[photo courtesy of Brian Crovet]
Stuff outlasts us. A precious little girl, struck by a sudden avalanche, died just before Christmas this year. Here, in Vancouver! Dismayed by her death, and so very conscious of the pain of those who cared for her, we apportioned the sad news into compartments privately visited over the holiday season. We did not want our friends and acquaintances to know; there was too much of celebration in the air. Christmas. New Year. And now, although the years will certainly diminish the intensity of the immediate memory of her, it is her things that shall remain, treasured by those who knew her, her bereaved parents, her loving family; yet one day they too shall pass on, and whatever that lovely little girl left behind will likely end up in an antique store, or a recycling shop, or be lost entirely. So too for each of us: our gravestones, our things. Yet though we may be forgotten in antiquity, our lost things can gain in meaning. Appreciation is all.
The dinky-toy race-car (unearthed some thirty years ago in the back garden of my now sixty-plus year old friend) for some reason this week regained his interest. He wanted to repair the front tires. A Google search revealed the battered little thing now worth up to $400! The condition, of course, mattered.
The condition of things takes on many meanings. Relationships. Families. Finances. And especially health. They all do fluctuate. Material things too. We can refurbish. We can fix, glue back, and entirely replace bits and pieces. Just like we do with our bodies. Yet the more original, authentic, and aged a material thing, the more value it has. Irony is, it matters sometimes not so much who owned a thing, as long as the particulars for its perfection are met. My friend’s dinky-toy is much scratched up, but what if it ‘once upon a time’ had belonged to a prince? Well, my 90+ year-old friend, M'Lady Nancy in Australia, happens to have an ancient oak armoire, dating back to the late 800's. It came directly from Arundle Castle, mentioned in King Aelfred's will. His very own eyes may have seen it!
Who was Aelfred?
He amalgamated the fractious Angles, Saxons, and Jutes under the Treaty of Northumberland. He promulgated the Anglo Saxon Chronicles, whereby our English language finds its roots. He instigated England's first navy. He established education as a necessity for his people. And the possibility of our now seeing something he saw, let alone touching it, or having it, makes it very valuable indeed! Are our museums not treasure troves of just such things? Ever heard of the Aelfred broach? Or the Bayeux Tapestry?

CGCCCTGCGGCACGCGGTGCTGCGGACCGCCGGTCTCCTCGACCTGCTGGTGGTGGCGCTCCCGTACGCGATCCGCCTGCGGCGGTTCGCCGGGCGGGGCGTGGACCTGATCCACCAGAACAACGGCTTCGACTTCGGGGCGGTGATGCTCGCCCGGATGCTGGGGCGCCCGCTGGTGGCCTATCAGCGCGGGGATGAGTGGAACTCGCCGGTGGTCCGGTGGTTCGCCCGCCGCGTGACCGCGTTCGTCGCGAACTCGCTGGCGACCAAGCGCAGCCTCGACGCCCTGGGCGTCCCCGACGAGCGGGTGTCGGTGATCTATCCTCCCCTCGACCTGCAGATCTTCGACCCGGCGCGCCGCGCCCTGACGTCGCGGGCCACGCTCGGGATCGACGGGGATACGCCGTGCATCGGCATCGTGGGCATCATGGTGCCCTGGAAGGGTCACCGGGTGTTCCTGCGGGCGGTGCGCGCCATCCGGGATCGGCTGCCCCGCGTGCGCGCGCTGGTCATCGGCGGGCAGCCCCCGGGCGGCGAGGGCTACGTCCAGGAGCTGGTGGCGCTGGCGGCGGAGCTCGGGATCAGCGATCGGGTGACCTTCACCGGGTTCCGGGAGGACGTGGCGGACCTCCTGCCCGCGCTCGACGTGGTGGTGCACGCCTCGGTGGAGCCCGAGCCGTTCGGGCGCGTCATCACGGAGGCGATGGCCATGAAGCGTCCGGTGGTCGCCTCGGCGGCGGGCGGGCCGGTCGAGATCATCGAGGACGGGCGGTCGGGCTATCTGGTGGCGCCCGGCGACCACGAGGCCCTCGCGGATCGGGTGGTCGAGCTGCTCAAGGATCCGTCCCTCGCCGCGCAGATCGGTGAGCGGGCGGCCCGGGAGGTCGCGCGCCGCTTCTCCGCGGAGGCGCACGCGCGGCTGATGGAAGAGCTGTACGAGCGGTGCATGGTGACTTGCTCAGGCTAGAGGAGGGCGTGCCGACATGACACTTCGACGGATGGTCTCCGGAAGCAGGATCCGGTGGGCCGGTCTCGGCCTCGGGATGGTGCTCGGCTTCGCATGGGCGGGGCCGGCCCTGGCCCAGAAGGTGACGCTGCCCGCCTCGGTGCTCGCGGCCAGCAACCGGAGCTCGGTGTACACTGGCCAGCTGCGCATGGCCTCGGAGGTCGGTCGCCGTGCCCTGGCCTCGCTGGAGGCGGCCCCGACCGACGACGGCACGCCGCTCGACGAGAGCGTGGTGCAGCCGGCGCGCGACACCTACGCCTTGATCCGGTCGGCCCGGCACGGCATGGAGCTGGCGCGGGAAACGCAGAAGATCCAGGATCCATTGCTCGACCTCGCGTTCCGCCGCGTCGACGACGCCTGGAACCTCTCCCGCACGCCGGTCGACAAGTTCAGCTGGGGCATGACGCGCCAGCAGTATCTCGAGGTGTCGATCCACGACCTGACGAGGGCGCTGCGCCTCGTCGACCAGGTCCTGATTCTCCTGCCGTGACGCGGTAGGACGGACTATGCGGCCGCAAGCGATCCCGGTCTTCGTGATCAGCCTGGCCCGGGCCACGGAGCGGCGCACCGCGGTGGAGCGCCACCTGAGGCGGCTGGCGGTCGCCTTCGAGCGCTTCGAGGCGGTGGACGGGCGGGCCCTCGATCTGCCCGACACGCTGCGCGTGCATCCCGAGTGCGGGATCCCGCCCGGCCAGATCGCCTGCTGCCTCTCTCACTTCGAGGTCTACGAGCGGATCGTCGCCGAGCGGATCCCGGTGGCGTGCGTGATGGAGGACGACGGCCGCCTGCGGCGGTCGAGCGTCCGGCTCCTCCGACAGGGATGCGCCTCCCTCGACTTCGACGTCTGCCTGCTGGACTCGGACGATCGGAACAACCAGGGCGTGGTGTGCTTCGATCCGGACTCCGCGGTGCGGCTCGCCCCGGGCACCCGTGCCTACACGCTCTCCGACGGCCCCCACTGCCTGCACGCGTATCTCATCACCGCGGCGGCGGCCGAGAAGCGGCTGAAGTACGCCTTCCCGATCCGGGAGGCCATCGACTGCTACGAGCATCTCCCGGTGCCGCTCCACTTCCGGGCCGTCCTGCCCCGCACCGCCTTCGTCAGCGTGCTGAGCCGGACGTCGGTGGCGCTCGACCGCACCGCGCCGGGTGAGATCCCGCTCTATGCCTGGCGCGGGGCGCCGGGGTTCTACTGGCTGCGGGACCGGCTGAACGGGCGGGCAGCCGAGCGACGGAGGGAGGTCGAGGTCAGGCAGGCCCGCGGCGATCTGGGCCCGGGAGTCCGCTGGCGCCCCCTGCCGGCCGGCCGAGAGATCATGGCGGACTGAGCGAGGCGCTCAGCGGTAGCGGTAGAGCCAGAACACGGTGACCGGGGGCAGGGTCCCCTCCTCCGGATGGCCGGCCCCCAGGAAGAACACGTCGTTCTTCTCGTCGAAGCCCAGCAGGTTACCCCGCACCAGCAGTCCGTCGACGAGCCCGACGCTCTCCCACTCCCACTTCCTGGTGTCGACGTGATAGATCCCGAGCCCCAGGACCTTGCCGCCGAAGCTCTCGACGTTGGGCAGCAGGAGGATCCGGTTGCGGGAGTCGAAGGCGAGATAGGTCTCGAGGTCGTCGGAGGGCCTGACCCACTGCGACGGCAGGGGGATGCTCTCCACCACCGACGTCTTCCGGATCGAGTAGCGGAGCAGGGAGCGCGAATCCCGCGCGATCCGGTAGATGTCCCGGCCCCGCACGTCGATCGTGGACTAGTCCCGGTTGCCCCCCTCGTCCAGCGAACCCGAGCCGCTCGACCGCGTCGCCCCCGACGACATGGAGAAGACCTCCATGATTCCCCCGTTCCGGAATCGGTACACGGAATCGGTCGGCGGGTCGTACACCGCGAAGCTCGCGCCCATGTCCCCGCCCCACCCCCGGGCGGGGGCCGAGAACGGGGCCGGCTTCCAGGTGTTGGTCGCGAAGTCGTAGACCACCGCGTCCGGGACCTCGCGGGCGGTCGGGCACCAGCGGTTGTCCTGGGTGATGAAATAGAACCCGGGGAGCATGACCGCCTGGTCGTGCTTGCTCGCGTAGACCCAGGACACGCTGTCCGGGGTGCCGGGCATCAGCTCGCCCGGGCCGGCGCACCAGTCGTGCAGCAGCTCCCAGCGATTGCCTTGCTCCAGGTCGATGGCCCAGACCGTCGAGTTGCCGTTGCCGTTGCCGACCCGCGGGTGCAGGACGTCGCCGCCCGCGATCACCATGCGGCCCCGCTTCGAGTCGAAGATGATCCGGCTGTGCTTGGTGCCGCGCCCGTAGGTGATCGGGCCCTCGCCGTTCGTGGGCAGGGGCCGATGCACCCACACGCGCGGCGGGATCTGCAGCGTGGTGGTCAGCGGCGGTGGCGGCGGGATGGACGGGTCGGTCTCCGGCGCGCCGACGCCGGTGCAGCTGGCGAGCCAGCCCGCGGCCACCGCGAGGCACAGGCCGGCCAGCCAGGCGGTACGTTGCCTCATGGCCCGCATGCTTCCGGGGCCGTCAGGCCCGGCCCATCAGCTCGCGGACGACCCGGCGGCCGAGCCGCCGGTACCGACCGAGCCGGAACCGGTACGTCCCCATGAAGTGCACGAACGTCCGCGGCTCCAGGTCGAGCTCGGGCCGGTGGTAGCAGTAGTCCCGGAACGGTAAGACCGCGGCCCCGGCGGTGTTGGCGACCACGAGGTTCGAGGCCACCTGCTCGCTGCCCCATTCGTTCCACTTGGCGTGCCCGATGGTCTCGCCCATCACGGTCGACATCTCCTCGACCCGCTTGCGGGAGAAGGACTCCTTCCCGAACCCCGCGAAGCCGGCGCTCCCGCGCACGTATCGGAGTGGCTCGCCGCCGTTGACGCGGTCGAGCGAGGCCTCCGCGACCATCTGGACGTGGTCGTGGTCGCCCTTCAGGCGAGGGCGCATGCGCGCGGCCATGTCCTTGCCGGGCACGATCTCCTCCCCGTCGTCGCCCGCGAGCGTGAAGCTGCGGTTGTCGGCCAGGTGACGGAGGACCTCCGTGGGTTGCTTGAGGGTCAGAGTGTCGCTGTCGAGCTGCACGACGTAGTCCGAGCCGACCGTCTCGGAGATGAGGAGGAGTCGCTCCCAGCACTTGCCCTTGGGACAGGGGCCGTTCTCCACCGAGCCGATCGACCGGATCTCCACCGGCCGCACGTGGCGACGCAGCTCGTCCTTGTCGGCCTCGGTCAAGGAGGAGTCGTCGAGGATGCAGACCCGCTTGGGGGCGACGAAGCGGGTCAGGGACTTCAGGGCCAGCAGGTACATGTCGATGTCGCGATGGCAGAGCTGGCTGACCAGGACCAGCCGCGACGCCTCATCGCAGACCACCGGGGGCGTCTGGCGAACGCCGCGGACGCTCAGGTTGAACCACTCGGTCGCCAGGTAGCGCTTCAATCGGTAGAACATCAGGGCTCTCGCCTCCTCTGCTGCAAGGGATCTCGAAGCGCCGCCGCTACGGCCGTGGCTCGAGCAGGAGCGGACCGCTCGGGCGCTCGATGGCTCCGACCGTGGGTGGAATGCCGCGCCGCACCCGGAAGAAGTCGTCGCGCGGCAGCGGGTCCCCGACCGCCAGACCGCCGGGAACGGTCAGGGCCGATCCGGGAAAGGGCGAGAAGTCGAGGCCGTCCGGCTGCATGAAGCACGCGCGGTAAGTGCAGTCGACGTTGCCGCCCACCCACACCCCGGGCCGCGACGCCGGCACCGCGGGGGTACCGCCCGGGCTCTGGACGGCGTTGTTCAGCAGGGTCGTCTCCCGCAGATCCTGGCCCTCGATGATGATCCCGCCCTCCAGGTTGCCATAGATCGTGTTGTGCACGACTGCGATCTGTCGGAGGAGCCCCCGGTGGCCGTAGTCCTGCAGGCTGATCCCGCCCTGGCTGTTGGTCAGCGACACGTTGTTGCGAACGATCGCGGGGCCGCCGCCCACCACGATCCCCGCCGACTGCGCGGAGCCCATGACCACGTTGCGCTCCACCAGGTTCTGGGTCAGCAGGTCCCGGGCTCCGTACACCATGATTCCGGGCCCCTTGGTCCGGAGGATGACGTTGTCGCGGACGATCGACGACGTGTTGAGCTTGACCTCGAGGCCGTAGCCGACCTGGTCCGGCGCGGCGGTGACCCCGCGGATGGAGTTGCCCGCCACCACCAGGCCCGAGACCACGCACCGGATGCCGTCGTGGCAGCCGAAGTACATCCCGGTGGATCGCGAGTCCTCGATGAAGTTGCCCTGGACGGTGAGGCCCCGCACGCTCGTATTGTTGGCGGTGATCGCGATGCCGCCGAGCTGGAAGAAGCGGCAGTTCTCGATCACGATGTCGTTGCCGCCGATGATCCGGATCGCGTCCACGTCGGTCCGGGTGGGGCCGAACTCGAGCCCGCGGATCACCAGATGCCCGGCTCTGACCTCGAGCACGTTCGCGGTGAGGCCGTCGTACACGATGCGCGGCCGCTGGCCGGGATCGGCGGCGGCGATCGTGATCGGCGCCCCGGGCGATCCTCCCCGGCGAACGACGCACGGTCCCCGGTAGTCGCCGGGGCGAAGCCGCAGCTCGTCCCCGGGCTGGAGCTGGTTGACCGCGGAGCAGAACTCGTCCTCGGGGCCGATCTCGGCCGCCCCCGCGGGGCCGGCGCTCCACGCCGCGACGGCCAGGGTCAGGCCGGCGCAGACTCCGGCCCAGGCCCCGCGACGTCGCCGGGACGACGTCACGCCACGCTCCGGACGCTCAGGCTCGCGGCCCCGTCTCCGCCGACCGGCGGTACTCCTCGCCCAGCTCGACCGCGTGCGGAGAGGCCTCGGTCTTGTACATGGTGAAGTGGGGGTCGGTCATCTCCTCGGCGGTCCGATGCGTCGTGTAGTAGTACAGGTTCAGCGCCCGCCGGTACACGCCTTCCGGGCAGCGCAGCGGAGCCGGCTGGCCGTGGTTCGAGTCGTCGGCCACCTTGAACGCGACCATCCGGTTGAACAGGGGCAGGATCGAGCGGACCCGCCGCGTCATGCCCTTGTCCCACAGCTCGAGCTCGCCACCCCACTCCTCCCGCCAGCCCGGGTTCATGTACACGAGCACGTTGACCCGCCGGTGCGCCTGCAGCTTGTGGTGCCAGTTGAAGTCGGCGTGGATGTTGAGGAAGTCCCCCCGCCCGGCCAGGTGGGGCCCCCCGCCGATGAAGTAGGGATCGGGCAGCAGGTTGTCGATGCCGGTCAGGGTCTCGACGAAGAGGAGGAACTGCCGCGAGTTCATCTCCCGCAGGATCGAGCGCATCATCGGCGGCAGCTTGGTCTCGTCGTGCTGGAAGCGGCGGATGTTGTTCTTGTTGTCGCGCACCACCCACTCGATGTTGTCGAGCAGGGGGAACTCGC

Things outlast us. And though we might collect them with care and addiction (like a full set of crockery, or the works of Shakespeare) they eventually get passed on until deemed no longer of much value. (Seen a 20+ volume collection of Encyclopaedia Britannica owned by anyone lately?)
The Pulsar watch I wear (almost daily) is now over 30 years old. Several battery and wrist-strap changes have kept it with me and ticking. Functionality has assured its value. But who would treasure it once it no longer works? Yet the beauty of many collectibles continues to inspire the perceiver, and so the presumed value accretes. Paintings certainly can do that. But what of the value of my vast iTunes collection; or even of all my books; or even of my ... many other things?
A life extinguished in reality can live on in the perception. King Aelfred's life; that lovely little seven year old girl's life. (Although I did not know her, I care deeply for her grandfather and aunt.) We do give any life value according to known or inherent significance, historically. (You likely did not know this little girl, but if you did?) So too for things. Five hundred years hence some things we can think of will have even more value. Some people perhaps too. But most of what we now have will have gone by the way of the discarded. In the meantime, appreciation is all.